ELIZABETH HAYES: Pioneer Franciscan Journalist, by Pauline J. Shaw

ELIZABETH HAYES: Pioneer Franciscan Journalist, by Pauline J. Shaw

Br Barry Coldrey

Pioneer Franciscan Journalist
by Pauline J. Shaw
(Gracewing, 2009, 320pp, $43.95. ISBN: 978-0-85244-209-8. Available from Freedom Publishing)

This is an engrossing, thoroughly researched biography about a remarkable woman. Elizabeth Hayes was born and raised an Anglican, travelled through many countries and took up numerous occupations before (and after) her conversion to Catholicism to become Mother Mary Ignatius of Jesus, Founder of the Missionary Franciscan Sisters of the Immaculate Conception.

Mother Mary Ignatius was involved with the turbulent times in which she lived being active in the Oxford Movement, the romantic religious revival of the 19th century, missionary life in the West Indies, the Franco-Prussian War, the American westward expansion and the turbulent Rome of Pius IX.

She was inspired by St Francis of Assisi adapting his spirit to the needs of her age. Her ministry was that of the printed word, an apostol-ate of the press in the emerging era of mass newspapers, but prior to the advent of radio, cinema and television.

However, in all this movement and a very active apostolate she was a religious woman with a mission. In this regard, she founded the journal Our Lady of the Angels editing it as she moved through various parts of the United States, eventually doing so from Rome.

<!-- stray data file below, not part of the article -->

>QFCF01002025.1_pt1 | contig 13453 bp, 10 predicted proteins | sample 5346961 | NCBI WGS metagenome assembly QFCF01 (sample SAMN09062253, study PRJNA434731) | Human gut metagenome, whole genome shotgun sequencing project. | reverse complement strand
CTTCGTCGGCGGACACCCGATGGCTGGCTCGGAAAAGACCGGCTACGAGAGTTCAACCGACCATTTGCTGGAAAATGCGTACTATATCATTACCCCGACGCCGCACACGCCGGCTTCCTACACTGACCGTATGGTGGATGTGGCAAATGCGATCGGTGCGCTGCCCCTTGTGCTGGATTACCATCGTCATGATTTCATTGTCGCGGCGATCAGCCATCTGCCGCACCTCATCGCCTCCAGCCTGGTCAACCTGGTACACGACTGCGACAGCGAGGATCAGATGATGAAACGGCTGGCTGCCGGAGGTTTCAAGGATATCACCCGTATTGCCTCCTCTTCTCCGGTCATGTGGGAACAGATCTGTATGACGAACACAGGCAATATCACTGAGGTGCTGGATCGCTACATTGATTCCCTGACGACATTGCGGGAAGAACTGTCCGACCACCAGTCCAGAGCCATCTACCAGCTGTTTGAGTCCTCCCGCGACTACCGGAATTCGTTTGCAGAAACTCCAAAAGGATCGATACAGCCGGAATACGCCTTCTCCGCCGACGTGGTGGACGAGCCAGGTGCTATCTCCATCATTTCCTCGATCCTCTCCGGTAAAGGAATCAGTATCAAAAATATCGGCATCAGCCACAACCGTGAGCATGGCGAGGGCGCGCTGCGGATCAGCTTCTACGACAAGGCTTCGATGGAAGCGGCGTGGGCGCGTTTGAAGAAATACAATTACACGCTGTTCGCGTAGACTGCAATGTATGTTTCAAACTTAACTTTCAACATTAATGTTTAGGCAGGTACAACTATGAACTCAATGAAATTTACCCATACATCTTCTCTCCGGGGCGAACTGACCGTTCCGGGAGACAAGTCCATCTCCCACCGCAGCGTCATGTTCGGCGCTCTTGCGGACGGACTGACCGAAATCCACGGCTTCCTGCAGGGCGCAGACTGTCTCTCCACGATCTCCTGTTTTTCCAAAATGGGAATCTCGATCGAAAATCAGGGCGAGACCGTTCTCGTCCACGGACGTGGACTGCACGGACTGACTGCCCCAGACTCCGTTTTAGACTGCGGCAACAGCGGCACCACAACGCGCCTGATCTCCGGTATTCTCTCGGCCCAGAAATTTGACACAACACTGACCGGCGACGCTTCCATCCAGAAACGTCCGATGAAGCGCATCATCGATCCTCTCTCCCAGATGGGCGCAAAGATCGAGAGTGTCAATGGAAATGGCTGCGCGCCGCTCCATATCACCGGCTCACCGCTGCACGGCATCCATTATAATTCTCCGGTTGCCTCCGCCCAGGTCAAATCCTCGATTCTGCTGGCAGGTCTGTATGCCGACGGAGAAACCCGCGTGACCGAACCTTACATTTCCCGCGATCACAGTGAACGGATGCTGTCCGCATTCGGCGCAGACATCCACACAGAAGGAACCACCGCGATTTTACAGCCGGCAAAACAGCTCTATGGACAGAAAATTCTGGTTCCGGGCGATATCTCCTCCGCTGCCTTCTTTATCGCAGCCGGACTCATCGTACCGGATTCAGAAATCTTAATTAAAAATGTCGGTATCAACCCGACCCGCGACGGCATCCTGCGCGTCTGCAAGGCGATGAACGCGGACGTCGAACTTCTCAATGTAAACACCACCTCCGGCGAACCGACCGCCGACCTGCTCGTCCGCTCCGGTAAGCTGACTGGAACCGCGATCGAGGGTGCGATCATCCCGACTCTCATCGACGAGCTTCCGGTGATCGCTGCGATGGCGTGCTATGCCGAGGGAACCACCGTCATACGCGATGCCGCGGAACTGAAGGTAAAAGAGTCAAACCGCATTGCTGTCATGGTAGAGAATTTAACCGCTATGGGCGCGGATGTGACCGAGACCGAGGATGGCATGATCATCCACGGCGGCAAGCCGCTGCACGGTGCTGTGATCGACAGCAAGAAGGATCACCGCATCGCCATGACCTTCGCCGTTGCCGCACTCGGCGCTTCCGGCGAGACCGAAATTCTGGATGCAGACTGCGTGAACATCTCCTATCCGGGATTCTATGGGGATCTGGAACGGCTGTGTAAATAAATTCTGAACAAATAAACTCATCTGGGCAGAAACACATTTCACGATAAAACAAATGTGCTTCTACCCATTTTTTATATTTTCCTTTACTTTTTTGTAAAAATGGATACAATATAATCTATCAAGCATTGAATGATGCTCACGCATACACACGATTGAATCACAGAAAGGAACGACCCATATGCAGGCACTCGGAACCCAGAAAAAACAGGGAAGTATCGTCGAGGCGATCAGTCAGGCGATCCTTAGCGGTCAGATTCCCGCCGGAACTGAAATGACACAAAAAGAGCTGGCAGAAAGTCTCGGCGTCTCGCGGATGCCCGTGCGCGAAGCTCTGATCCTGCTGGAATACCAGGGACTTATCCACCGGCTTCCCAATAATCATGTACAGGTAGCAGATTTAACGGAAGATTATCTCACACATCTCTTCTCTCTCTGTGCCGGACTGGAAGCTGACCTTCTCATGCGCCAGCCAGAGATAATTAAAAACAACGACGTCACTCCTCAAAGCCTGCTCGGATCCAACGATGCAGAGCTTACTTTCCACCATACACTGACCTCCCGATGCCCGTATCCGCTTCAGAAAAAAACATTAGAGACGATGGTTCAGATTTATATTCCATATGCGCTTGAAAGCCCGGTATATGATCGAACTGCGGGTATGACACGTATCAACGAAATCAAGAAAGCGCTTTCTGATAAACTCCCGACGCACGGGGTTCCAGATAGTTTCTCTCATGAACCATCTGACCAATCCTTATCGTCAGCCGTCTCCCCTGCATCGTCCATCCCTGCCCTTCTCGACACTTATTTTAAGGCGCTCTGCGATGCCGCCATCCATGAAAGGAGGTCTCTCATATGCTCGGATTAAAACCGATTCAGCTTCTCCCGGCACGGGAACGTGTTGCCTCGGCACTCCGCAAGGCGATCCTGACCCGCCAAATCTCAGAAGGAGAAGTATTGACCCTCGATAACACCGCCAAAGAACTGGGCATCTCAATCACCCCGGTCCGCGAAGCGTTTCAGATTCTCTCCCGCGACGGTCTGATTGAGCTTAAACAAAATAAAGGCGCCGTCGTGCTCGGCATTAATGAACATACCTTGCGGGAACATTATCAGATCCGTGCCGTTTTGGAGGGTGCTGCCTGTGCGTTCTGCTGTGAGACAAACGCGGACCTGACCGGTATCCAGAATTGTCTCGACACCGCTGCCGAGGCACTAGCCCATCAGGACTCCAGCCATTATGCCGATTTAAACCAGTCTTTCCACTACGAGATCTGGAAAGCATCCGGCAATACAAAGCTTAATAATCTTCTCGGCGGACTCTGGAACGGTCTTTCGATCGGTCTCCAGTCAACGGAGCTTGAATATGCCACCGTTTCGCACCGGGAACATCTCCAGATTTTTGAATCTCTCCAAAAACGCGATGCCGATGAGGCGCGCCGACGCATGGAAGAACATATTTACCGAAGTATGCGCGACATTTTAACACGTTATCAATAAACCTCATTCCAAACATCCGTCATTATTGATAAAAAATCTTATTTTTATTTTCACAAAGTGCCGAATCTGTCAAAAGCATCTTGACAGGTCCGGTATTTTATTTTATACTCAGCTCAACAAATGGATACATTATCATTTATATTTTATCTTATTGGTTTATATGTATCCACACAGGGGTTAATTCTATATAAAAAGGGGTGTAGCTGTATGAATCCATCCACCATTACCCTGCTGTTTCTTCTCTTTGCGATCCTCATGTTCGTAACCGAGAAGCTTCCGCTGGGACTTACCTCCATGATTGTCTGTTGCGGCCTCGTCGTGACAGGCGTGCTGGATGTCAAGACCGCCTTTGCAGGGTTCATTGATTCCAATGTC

Mother Mary Ignatius was determined that the Catholic people should have reliable reading material, when so much of the media was secular, sensationalist, and variously anti-Catholic or anti-Christian.

There were of course solid theological journals in circulation but these were mostly too specialised or complex for the average Catholic reader. So she wrote convincing accounts of faith and devotion in plain, everyday language and in the process popularised Franciscan spirituality.

Mother Mary's Australian biographer, Dr Pauline J. Shaw (Sister Francine), has located her subject's work in the literary culture of the pre-World War I period, both secular and Christian, while identifying the contemporary journals that formed opin-ion in Europe and America.

Of course, Mother Mary was a woman of her times and some of the devotional articles and practices recommended may strike modern readers as overly sentimental, reflect-ing as they do the popular religious preoccupations of the period.

However, the point of this fine biography is to recall the ministry of Elizabeth Hayes, a valiant woman and an inspiration for our times.

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